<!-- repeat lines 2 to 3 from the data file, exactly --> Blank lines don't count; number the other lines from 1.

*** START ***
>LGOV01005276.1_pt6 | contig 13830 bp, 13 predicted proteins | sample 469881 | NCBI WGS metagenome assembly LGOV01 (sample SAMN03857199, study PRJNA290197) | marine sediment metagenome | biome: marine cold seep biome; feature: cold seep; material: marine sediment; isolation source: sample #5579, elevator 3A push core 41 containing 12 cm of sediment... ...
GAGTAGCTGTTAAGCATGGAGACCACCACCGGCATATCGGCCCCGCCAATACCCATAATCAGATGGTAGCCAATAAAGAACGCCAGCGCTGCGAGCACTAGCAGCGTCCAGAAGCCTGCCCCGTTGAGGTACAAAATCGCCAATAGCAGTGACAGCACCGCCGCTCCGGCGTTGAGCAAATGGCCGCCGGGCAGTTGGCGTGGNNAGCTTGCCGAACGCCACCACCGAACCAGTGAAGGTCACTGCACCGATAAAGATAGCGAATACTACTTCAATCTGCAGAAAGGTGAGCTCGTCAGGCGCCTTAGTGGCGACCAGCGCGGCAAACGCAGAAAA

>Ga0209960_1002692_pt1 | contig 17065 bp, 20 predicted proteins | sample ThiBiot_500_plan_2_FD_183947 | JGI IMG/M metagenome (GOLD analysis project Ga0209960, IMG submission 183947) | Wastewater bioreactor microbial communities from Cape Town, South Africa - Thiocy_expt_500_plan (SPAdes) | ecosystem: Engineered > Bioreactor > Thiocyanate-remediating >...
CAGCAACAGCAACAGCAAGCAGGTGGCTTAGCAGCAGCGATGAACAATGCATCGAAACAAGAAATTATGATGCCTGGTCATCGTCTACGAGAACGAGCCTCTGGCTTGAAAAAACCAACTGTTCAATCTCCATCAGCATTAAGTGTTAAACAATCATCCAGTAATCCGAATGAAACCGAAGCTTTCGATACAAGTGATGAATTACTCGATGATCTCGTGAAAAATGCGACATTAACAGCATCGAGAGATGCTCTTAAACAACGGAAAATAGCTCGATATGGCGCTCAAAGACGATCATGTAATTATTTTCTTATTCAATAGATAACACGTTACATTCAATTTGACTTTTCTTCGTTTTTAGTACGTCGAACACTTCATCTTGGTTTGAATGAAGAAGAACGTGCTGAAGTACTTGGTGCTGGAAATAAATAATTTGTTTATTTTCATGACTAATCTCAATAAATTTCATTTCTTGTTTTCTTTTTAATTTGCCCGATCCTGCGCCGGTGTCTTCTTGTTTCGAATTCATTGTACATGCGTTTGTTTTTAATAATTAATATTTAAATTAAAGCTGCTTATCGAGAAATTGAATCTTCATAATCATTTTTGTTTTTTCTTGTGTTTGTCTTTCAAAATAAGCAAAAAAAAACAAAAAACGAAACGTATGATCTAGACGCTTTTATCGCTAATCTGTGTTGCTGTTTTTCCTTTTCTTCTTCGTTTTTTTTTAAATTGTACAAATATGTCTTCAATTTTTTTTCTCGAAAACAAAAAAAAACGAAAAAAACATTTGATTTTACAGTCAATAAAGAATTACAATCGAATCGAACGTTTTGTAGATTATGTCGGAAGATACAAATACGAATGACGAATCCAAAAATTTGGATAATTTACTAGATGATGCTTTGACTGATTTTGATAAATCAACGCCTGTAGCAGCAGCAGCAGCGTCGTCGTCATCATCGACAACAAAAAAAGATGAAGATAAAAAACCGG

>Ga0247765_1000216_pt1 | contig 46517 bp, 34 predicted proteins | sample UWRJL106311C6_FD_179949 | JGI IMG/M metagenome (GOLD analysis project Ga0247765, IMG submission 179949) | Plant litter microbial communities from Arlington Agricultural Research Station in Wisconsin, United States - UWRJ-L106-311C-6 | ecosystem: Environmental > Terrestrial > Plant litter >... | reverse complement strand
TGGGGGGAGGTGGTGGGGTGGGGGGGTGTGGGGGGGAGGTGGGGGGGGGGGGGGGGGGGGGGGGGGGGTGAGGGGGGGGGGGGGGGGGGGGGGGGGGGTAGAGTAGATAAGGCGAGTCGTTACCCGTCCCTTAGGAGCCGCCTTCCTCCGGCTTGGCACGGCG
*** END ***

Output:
GAGTAGCTGTTAAGCATGGAGACCACCACCGGCATATCGGCCCCGCCAATACCCATAATCAGATGGTAGCCAATAAAGAACGCCAGCGCTGCGAGCACTAGCAGCGTCCAGAAGCCTGCCCCGTTGAGGTACAAAATCGCCAATAGCAGTGACAGCACCGCCGCTCCGGCGTTGAGCAAATGGCCGCCGGGCAGTTGGCGTGGNNAGCTTGCCGAACGCCACCACCGAACCAGTGAAGGTCACTGCACCGATAAAGATAGCGAATACTACTTCAATCTGCAGAAAGGTGAGCTCGTCAGGCGCCTTAGTGGCGACCAGCGCGGCAAACGCAGAAAA

>Ga0209960_1002692_pt1 | contig 17065 bp, 20 predicted proteins | sample ThiBiot_500_plan_2_FD_183947 | JGI IMG/M metagenome (GOLD analysis project Ga0209960, IMG submission 183947) | Wastewater bioreactor microbial communities from Cape Town, South Africa - Thiocy_expt_500_plan (SPAdes) | ecosystem: Engineered > Bioreactor > Thiocyanate-remediating >...